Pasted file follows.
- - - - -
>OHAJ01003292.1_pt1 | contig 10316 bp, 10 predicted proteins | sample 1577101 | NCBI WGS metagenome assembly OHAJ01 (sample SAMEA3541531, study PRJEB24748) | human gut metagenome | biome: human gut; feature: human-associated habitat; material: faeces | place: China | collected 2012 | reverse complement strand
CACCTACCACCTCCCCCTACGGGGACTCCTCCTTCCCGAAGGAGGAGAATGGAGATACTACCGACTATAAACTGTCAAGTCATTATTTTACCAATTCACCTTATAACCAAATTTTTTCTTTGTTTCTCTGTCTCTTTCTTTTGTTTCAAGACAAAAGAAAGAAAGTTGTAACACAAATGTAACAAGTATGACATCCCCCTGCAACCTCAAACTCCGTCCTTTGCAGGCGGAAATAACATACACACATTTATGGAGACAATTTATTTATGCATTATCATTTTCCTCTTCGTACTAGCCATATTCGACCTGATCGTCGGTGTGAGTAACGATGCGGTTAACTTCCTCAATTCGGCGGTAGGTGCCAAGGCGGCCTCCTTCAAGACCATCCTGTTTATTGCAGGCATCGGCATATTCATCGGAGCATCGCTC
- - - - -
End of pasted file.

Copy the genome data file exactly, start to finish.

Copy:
>OHAJ01003292.1_pt1 | contig 10316 bp, 10 predicted proteins | sample 1577101 | NCBI WGS metagenome assembly OHAJ01 (sample SAMEA3541531, study PRJEB24748) | human gut metagenome | biome: human gut; feature: human-associated habitat; material: faeces | place: China | collected 2012 | reverse complement strand
CACCTACCACCTCCCCCTACGGGGACTCCTCCTTCCCGAAGGAGGAGAATGGAGATACTACCGACTATAAACTGTCAAGTCATTATTTTACCAATTCACCTTATAACCAAATTTTTTCTTTGTTTCTCTGTCTCTTTCTTTTGTTTCAAGACAAAAGAAAGAAAGTTGTAACACAAATGTAACAAGTATGACATCCCCCTGCAACCTCAAACTCCGTCCTTTGCAGGCGGAAATAACATACACACATTTATGGAGACAATTTATTTATGCATTATCATTTTCCTCTTCGTACTAGCCATATTCGACCTGATCGTCGGTGTGAGTAACGATGCGGTTAACTTCCTCAATTCGGCGGTAGGTGCCAAGGCGGCCTCCTTCAAGACCATCCTGTTTATTGCAGGCATCGGCATATTCATCGGAGCATCGCTC